Today’s rally in the U.S. Dollar appears to be a sign that risk sentiment may not be the driving force behind price action much longer.
Today’s rally in the U.S. Dollar appears to be a sign that risk sentiment may not be the driving force behind price action much longer. The action today suggests that funds are being reallocated into the Dollar and stocks in an effort to capture a rise from the continuing improvement in the U.S. economy. The positive trade in both the stock and Dollar markets is a sign that investors are shifting back to watching traditional fundamentals for direction.
The EUR USD finished the day lower. The improving U.S. economy and lingering debt issues in Greece, Portugal and Spain are likely to continue to pressure the Euro. Longer-term charts indicate a move to 1.3800 is likely.
The British Pound closed down for the day. The chart indicates the next potential downside target is 1.5980. Traders are repositioning ahead of Tuesday’s Final Third Quarter GDP report. Economists’ are guessing an upward revision to -0.1% from an earlier guess of -0.3%. This figure will be a positive for the GBP USD and indicate that the U.K is getting ready to return to growth during the 4th quarter.
The USD JPY surged to the upside on Monday and is now building upside momentum for a test of the October top at 92.32. The only factor that could stop another leg higher tomorrow will be thin trading conditions because of the holiday trade. Declining demand for lower yielding assets is helping to boost the Dollar. Carry-trade action is also putting pressure on the currency as investors sell Japanese Yen to buy stocks.
For a while this morning, it looked as if oversold conditions would trigger a break in the USD CHF back to the old top at 1.0337. This pair turned around, however, shortly after the New York opening as precious metals broke in an asset allocation play. Traders should pay close attention to the gold market. Weaker gold prices will weaken the Swiss Franc.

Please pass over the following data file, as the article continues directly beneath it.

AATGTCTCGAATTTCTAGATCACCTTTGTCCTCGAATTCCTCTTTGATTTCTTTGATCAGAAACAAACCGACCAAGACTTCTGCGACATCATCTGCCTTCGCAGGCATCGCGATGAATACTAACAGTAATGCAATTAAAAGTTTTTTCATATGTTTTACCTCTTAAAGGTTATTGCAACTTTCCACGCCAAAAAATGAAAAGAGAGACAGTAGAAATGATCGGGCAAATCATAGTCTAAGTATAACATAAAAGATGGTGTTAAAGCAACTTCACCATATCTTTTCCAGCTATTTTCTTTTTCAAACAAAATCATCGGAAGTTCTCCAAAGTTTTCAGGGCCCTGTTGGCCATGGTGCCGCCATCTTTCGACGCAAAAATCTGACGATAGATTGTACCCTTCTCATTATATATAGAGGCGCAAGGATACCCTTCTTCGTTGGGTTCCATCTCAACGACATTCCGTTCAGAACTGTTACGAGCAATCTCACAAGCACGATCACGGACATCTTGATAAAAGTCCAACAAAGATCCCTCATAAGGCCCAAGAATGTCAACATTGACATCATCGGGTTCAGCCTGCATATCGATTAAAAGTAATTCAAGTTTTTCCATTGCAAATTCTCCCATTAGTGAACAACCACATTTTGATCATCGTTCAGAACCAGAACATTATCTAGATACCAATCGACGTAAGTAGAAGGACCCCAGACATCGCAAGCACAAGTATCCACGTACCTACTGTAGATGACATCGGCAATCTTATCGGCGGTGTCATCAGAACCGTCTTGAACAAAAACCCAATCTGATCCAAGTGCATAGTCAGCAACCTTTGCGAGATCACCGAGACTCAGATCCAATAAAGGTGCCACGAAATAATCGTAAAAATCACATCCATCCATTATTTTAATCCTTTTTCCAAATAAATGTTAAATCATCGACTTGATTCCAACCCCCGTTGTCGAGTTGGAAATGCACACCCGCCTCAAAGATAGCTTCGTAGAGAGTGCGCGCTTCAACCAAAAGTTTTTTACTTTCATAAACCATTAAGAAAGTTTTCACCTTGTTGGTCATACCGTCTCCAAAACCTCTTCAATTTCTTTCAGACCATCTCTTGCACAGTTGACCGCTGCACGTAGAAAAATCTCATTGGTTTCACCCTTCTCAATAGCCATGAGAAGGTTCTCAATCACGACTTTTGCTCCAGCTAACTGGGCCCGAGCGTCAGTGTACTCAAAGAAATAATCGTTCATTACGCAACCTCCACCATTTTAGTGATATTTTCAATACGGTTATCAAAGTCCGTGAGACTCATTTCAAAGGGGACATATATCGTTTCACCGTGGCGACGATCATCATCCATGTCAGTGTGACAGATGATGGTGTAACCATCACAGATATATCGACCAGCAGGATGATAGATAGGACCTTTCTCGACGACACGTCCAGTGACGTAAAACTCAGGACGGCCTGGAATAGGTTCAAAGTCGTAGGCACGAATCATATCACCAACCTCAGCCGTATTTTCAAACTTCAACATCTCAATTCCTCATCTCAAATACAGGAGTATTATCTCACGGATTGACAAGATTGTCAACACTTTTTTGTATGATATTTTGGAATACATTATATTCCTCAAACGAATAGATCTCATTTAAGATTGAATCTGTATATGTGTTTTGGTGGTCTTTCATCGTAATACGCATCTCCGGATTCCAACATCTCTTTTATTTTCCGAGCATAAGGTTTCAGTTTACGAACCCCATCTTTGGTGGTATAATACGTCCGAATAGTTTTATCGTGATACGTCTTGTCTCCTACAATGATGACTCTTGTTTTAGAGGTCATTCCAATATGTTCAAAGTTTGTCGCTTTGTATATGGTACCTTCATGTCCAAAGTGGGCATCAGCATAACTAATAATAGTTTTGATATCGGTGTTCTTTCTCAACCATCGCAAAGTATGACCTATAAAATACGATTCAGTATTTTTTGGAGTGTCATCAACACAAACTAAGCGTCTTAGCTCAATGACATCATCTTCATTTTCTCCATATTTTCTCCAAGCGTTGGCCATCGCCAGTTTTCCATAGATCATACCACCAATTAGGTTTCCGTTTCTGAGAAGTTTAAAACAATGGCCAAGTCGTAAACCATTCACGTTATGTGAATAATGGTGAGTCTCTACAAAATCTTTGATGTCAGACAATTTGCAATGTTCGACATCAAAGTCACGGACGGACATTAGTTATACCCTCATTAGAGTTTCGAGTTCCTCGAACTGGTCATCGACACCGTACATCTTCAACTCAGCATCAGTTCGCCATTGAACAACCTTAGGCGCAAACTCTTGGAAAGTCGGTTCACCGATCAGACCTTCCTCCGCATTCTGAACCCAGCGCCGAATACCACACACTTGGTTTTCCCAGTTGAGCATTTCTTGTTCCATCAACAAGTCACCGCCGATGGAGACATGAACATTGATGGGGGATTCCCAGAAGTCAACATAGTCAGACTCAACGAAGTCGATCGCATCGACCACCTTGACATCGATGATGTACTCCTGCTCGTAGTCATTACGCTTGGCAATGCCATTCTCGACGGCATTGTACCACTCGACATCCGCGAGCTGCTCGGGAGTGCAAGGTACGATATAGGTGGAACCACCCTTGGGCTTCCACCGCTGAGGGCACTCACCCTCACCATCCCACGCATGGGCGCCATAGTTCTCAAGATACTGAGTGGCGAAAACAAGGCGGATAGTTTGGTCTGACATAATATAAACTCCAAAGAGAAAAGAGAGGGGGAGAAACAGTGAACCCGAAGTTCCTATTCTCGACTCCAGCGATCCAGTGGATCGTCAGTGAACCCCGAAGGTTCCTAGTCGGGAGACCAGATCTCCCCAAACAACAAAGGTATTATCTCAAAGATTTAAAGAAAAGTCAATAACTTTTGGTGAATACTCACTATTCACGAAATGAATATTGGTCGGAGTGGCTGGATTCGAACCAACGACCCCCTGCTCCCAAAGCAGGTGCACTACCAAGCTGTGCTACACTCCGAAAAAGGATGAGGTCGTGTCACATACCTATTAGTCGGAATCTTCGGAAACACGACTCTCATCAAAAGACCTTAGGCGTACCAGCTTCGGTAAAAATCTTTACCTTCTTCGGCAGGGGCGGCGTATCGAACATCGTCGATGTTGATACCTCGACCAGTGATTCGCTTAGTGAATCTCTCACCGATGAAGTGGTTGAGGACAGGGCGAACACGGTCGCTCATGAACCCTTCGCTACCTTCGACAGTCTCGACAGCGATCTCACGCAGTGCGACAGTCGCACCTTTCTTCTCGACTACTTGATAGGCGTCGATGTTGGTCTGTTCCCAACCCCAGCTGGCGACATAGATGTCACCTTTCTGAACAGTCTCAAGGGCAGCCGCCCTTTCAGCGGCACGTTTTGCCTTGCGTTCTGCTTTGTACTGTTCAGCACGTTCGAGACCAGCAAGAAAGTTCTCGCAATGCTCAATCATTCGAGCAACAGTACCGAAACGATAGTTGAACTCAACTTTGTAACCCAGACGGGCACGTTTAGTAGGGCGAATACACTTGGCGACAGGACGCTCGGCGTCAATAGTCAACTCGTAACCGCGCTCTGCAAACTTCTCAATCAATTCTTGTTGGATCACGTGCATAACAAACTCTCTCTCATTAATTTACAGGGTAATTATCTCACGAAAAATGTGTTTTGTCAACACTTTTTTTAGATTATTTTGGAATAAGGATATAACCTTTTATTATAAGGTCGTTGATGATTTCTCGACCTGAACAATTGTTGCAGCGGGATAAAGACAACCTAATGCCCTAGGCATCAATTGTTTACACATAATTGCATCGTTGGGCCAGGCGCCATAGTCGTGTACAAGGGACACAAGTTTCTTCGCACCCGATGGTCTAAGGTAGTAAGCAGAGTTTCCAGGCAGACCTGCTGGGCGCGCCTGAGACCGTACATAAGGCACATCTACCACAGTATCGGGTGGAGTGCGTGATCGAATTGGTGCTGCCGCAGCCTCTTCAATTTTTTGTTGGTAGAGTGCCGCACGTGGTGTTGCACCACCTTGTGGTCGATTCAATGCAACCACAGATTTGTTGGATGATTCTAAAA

The USD CAD closed lower as strong equity markets signaled the possibility of an economic recovery. Traders feel that a recovery in the U.S. markets will lead to an even stronger rally in the Canadian economy since this economy does not have to grow much to show strength. Lower gold and crude prices could limit gains in the Canadian Dollar. At this time, this pair is ping-ponging between a pair of 50% prices at 1.0598 and 1.0537.
The weakness in the AUD USD and NZD USD while U.S. stock markets rallied is a strong sign that traders are beginning to focus on traditional fundamentals rather than chasing higher yields.
Although U.S. equity markets traded better, demand for higher yielding assets fell as traders reassessed the Fed’s interest rate positions and the strong possibility of a U.S. recovery. Today’s lower currency markets suggest that risk sentiment may not be the driving force behind these markets anymore.